E3 2011 Jurassic Park Revealed
Publisher: Telltale Games
Players: 1 Player Game |
Release Date: Q4 2011
Deep in the heart of the LA Convention Center, in the quiet Concourse Hall, Telltale Games is hard at work showing off their latest titles. One of these is the greatest game based on the Jurassic Park license ever seen.
Kevin Boyle was on hand, at Telltale’s Meeting Room, to show us the latest build of the upcoming Jurassic Park game. He told us that they had been working hard to capture the feelings and imagination that the first movie generated. I was a kid when it came out and I recall fondly how spooky the environments were and how realistic the dinosaurs appeared. True, I don’t know a soul who has ever seen a real life dinosaur, but the ones in JP looked like they should have been the real thing. In order to accomplish the creepy and realistic feel of the game, Telltale decided to create a much more cinematic experience than they ever had before.
The first thing that pops off the screen is just how amazing the visuals are. Yes, this is still the same core engine that powers all of Telltale Games. Jurassic Park shows that this engine is very flexible and can continue to grow and expand as they need it to. With the beauty of the game, we questioned a dramatic increase in system requirements. Boyle told us that they are striving to keep the system requirements low but they could still be increased from past Telltale system requirements.
In Jurassic Park, player are reintroduced to the island. Telltale is not assuming anyone knows anything about the first Jurassic Movie or the license and will be explaining everything. To accomplish this, players will be introduced to new characters. The new character shown at E3 2011 was Nima. Here Telltale used her as someone who knew nothing about the island and the dinosaurs that were there.
Nima went back to the seen where Miles was killed trying to sneak off with the canister of Dinosaur embryos. Here, we got our first taste of seeing dinosaurs and narrowly escaping with our lives. Instead of incorporating standard point and click Adventure scenes, Telltale uses cinematic Quicktime Events (QTE) to deliver tension and a sense of fear around every corner. In fact, this is the first Telltale game where you can die. Telltale opted for this so the game felt more terrifying. But these QTE scenes won’t be terribly hard. You will even see the difficulty ramp down if the player continues dying in a certain spot.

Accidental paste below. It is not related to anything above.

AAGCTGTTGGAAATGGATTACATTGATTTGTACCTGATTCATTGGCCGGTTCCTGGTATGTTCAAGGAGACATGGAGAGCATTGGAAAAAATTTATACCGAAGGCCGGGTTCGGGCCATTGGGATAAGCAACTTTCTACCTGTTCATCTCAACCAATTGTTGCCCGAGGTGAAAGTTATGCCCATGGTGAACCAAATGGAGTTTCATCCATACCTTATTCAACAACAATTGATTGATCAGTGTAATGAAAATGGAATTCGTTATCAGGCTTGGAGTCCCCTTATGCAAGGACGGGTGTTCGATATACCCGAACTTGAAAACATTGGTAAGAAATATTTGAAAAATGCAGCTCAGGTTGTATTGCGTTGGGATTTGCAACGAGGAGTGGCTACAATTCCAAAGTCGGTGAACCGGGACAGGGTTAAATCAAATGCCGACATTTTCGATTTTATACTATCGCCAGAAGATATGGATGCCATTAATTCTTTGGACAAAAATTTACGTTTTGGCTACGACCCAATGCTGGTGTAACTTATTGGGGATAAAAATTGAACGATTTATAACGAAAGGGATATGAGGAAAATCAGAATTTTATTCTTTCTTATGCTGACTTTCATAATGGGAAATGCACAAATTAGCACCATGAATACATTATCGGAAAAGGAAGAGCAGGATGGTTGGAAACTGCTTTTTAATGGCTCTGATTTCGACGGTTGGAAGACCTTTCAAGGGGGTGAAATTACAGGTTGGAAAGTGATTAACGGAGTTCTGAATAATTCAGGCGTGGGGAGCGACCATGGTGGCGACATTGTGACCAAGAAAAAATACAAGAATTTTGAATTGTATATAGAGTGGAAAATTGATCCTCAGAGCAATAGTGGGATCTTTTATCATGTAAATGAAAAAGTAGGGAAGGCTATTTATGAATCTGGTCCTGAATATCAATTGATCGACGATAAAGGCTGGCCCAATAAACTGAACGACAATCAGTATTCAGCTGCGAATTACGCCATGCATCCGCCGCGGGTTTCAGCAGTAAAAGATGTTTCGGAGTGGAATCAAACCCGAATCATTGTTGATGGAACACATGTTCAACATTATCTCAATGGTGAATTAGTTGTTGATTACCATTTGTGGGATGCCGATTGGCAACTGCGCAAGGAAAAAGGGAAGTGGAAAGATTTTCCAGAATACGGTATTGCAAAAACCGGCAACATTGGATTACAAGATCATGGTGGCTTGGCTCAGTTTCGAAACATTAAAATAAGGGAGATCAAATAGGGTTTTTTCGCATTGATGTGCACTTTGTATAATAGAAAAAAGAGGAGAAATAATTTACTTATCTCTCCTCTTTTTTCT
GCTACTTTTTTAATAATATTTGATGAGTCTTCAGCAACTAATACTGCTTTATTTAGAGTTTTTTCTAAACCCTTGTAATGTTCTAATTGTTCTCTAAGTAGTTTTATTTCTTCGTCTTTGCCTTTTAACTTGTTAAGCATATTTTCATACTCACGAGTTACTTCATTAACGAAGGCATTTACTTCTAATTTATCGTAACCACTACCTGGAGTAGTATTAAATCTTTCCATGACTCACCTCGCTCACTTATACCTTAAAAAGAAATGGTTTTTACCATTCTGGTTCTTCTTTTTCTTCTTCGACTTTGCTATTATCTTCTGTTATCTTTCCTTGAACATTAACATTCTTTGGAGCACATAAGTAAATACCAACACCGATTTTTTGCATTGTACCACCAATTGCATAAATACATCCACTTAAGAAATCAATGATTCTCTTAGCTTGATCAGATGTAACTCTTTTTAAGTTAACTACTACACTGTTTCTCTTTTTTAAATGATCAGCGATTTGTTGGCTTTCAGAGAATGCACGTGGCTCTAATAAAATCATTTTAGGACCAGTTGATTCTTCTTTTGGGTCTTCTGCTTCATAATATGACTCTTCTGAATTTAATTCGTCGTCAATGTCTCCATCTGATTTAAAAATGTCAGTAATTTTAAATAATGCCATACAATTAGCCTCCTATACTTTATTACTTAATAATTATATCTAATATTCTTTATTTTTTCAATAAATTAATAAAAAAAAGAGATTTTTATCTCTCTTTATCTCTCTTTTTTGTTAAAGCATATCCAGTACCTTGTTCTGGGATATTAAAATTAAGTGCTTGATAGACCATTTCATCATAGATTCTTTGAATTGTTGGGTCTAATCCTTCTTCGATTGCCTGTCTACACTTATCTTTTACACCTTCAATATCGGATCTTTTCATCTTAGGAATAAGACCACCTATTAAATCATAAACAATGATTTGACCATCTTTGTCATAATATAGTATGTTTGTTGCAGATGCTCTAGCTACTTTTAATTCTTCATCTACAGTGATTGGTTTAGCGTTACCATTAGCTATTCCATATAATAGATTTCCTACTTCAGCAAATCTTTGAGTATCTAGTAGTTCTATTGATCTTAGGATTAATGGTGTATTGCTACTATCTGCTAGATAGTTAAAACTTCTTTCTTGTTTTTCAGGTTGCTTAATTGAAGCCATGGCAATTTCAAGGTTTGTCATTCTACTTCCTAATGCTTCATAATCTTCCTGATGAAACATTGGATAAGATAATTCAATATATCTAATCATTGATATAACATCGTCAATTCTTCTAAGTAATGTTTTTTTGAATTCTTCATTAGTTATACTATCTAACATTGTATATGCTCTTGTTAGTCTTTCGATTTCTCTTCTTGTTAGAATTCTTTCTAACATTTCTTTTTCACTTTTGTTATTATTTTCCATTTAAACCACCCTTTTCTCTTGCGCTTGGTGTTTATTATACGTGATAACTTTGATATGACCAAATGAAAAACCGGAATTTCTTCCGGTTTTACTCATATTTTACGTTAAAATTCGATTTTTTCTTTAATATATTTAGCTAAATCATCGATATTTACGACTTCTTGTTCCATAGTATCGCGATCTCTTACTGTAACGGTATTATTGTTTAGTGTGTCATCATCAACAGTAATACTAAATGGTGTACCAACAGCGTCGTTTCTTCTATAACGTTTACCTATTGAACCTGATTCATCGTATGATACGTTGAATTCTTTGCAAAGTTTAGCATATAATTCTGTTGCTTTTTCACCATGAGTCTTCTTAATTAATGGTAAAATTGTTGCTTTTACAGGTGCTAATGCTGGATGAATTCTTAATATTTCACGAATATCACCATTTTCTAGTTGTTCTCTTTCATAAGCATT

The game was demoed on the PC platform using a Xbox 360 gamepad. However, the title will be just as playable with the traditional Mouse and Keyboard on the PC and Mac platforms. Control method comes down to what the player is more comfortable with–we were assured,
To navigate between different scenes, players will have them mapped to your D-Pad. This will easily allow you to move to different areas as you search for clues for whatever puzzle you are working through.
When quizzed about the potential ESRB Rating, they are hoping to get a Teen rating for the game. The goal, in development, is to take the PG 13 Rating, of the first movie, and translate it to the game world. The want to cater to that same original audience and age group.
Also, iPad owners, fear not. When asked about a release on the iPad, Kevin Boyle told us: “I would would be lying if I told you I haven’t seen Jurassic Park up and running on an iPad…” But no further comments on a release were given. We will, however, officially see the game out on PC, Mac, Retail Xbox 360, and PSN in the Fall of 2011.
In 1997, Kaleb started CVGames and since then ttended and covered a variety of different events for the public including PAX, QuakeCon, E3, and many others. With over 20 E3 events covered, there isn't much that surprises Kaleb anymore in the industry as he has seen it all.
Kaleb is married to Emily and they have been together over 20 years. They have 4 boys who share a passion and love for technology and gaming as well.
Kaleb started Parents Press Play to begin podcasting and reaching a more casual segment of the world that tends to have coverage dominated by by "Hardcore," or "Core players. CVGames still exists to cover that section of users.
Combining CVGames and Parents Press Play together, Kaleb created CVGN: The Covering Video Games Network. While world domination is unlikely, our passionate team continues to strive to inform the different audiences with content we are passionate about.
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